So like many heroes, Batman is taken down by the antagonist, but as we all come to suspect, he fights the battle and comes back to the antagonist for some more brawling. By this point, Gotham is a graveyard where several have died and several more will die. Bane is in charge and is not standing for any resistance, even a resistance from the Gotham Police Department. Gordon and Blake plan on taking things out on their own, not suspecting that Batman will return or even make a single comeback. The citizens of Gotham desperately need Batman and wonder if he will return to stop the evil within. But little do they know that Batman is on his way, and he will help lead the charge to finally take out Bane's forces. The good people never suspect the hero to come back after he is defeated by the villain, but as a grand surprise, and in an event that surely gets a lot of applause from the audience, Batman returns to the screen for the final confrontation. It's the moment where the hero finally gets off the crutches to stop the evil ones, and no matter what kind of shape he is in, he is ready to fight back with his biggest kick to the groan yet. Batman forms an alliance with Gordon, Blake, Catwoman, and the other members of the GPD to lead a battle against Bane's onsomble and Bruce's technological friend Lucius Fox helps out with his computer and tracking skills. An all out war occurs and Batman takes on Bane once again, this time, HE gets the upper hand. After damaging Bane's mask which causes him to feel extreme pain, Batman demands to know the location of the destructive device which he plans to use to annihilate the city. In a twist of events, Batman questions Bane of his relations to Ra's Al Ghul and it turns out that he is not the child of the mystical warrior and leader of the League of Shadows.

Just then, Bruce Wayne's associate Miranda Tate, who he has had a brief relationship with earlier in the film, reveals herself to be Talia Al Ghul, the true child of Ra's Al Ghul and the true child who escaped the prison years ago. It turns out that she was the true mastermind of Gotham's downfall all along, and that Bane was only following orders. It's a really clever twist and a perfect way to expand upon the origins and background of Ra's Al Ghul, making him much more like his comic book counterpart. It also plays into the "dramatic twist" element that is found perfectly in films like The Sixth Sense and Avatar, where something happens or someone realizes something or someone who was close to the protagonist turns out to be an all out enemy. That's what happens here, as Batman learns that a close friend, a person he trusted, a person he had feelings for, was the one true enemy. It's just like in Batman Begins, where we find out who the true Ra's Al Ghul is and what he wants to achieve. Eventually, as we all know, the hero works his rump off to stop the true enemy and the true enemy always falls in the end. Of course there is another confrontation with the true villain's servant, but in Batman's case, he's not the one to take out Bane as Catwoman gives him a good blast with the Batpod. Pretty interesting to think that the main hero doesn't defeat the prominent villain of the film, isn't it. But Batman and his crew and able to stop Talia, and it's then when he realizes he must do something drastic, something courageous. He's going to have to make the ultimate sacrifice he never had to make before.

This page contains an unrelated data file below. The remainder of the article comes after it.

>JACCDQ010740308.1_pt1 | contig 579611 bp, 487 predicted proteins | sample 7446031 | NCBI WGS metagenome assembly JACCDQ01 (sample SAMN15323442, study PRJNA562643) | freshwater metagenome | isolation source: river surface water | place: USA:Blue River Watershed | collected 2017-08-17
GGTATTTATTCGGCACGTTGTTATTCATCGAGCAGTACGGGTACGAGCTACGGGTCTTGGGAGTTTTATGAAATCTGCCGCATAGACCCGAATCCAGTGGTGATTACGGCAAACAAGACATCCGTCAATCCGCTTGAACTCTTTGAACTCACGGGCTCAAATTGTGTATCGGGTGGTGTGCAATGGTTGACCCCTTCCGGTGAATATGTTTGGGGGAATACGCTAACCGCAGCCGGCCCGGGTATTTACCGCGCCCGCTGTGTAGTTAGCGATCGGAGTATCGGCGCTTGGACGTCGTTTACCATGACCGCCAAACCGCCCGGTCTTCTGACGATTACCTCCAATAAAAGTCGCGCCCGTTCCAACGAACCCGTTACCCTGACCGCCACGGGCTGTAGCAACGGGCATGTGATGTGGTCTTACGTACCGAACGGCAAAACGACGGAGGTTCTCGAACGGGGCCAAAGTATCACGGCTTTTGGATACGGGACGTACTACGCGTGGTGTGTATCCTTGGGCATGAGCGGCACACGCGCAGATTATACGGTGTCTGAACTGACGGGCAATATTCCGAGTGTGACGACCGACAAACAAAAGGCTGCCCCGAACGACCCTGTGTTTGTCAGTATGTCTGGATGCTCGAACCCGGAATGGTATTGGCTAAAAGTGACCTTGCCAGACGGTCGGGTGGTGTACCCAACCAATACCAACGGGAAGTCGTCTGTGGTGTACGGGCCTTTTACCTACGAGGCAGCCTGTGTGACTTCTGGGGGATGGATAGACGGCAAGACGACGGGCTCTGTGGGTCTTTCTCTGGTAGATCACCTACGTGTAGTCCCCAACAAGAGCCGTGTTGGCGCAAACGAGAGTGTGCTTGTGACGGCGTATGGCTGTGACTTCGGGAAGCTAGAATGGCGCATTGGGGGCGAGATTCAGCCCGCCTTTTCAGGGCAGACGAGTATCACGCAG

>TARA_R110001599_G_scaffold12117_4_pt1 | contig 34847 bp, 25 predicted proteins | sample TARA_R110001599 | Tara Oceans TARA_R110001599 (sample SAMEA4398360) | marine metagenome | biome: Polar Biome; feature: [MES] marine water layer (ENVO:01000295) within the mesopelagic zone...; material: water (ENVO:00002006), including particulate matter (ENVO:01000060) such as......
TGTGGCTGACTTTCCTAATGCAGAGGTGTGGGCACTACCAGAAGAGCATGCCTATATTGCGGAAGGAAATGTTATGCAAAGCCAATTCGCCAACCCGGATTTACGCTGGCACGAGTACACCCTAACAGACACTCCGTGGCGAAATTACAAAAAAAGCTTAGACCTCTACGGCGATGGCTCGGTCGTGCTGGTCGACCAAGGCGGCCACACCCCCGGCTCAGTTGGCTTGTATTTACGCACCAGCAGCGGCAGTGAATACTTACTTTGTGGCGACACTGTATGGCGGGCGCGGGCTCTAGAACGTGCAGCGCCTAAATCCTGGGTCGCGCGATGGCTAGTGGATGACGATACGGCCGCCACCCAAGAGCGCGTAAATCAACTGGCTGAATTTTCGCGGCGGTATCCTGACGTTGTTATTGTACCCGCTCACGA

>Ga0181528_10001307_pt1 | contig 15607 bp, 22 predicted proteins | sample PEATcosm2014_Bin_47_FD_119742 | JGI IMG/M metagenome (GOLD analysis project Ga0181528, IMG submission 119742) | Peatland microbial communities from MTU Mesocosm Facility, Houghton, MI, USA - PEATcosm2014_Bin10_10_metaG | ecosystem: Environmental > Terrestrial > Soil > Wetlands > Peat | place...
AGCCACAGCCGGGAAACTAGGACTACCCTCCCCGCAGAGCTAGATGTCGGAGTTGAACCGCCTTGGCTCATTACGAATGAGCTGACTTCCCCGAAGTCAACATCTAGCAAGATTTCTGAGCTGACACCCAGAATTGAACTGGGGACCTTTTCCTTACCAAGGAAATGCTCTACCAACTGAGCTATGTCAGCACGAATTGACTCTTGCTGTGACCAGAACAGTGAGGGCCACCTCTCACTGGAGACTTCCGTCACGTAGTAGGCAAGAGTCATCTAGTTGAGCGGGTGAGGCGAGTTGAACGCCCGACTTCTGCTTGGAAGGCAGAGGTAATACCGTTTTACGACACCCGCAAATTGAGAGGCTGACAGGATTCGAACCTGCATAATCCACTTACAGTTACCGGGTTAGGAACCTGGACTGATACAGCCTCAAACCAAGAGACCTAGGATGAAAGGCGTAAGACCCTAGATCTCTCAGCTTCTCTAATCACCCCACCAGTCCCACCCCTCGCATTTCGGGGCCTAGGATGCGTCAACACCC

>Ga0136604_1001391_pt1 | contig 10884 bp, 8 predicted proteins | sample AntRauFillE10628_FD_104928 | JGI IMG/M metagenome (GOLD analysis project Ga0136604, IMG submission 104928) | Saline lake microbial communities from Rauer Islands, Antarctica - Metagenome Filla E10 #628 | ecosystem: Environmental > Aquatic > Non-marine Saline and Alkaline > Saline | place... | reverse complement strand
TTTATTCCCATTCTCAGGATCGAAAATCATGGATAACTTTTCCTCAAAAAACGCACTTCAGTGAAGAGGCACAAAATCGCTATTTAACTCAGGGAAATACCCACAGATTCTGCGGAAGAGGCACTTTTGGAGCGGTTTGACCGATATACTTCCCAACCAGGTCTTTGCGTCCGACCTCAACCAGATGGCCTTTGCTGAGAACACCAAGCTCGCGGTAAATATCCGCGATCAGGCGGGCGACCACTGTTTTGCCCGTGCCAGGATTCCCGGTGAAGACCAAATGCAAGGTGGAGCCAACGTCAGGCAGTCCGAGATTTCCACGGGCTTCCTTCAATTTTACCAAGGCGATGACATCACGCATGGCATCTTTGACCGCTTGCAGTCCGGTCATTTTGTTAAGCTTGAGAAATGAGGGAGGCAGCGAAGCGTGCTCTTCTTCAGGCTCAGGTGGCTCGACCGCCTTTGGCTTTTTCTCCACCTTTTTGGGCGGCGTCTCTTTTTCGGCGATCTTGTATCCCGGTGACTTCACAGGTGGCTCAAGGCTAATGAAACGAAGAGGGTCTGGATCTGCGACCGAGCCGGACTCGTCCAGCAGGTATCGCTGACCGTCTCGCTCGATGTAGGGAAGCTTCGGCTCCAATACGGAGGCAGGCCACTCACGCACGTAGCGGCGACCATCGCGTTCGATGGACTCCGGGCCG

The only way to stop the device from destroying Gotham is to take it out to the sea so it can detonate there. But how would it be done? Batman slowly realizes that he must use the Bat to drive the device out to sea. After kissing Catwoman and revealing his true identity to Gordon (and then seeing a heart wrenching flashback of him and young Bruce from Batman Begins), he takes the device miles and miles away to the ocean and the device goes off, making all of us think that Batman is dead and that we won't see Christian Bale's character for the rest of the film. But it's some powerful stuff when you "kill" off the main hero of a superhero flick, the hero we have got to know a bit throughout an entire trilogy spanning 7 years. Never before has Batman actually "died' in a Batman motion picture, and we are left wondering. HOW WILL THE FILM CONCLUDE? WHAT WILL GOTHAM CITY BE LIKE WITHOUT THE CAPED CRUSADER RUNNING ABOUT? WHO WILL TAKE ON THE BATSUIT?